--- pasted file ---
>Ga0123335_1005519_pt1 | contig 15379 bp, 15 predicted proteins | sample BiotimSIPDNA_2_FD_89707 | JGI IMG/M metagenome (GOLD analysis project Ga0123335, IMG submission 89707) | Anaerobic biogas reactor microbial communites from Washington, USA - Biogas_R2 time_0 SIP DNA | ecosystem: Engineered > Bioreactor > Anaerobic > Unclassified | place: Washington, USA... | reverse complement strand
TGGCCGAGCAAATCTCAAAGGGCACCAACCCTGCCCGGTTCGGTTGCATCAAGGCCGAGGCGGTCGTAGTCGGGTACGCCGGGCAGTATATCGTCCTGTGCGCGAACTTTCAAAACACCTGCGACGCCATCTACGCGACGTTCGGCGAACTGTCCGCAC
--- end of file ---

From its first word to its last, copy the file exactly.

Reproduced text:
>Ga0123335_1005519_pt1 | contig 15379 bp, 15 predicted proteins | sample BiotimSIPDNA_2_FD_89707 | JGI IMG/M metagenome (GOLD analysis project Ga0123335, IMG submission 89707) | Anaerobic biogas reactor microbial communites from Washington, USA - Biogas_R2 time_0 SIP DNA | ecosystem: Engineered > Bioreactor > Anaerobic > Unclassified | place: Washington, USA... | reverse complement strand
TGGCCGAGCAAATCTCAAAGGGCACCAACCCTGCCCGGTTCGGTTGCATCAAGGCCGAGGCGGTCGTAGTCGGGTACGCCGGGCAGTATATCGTCCTGTGCGCGAACTTTCAAAACACCTGCGACGCCATCTACGCGACGTTCGGCGAACTGTCCGCAC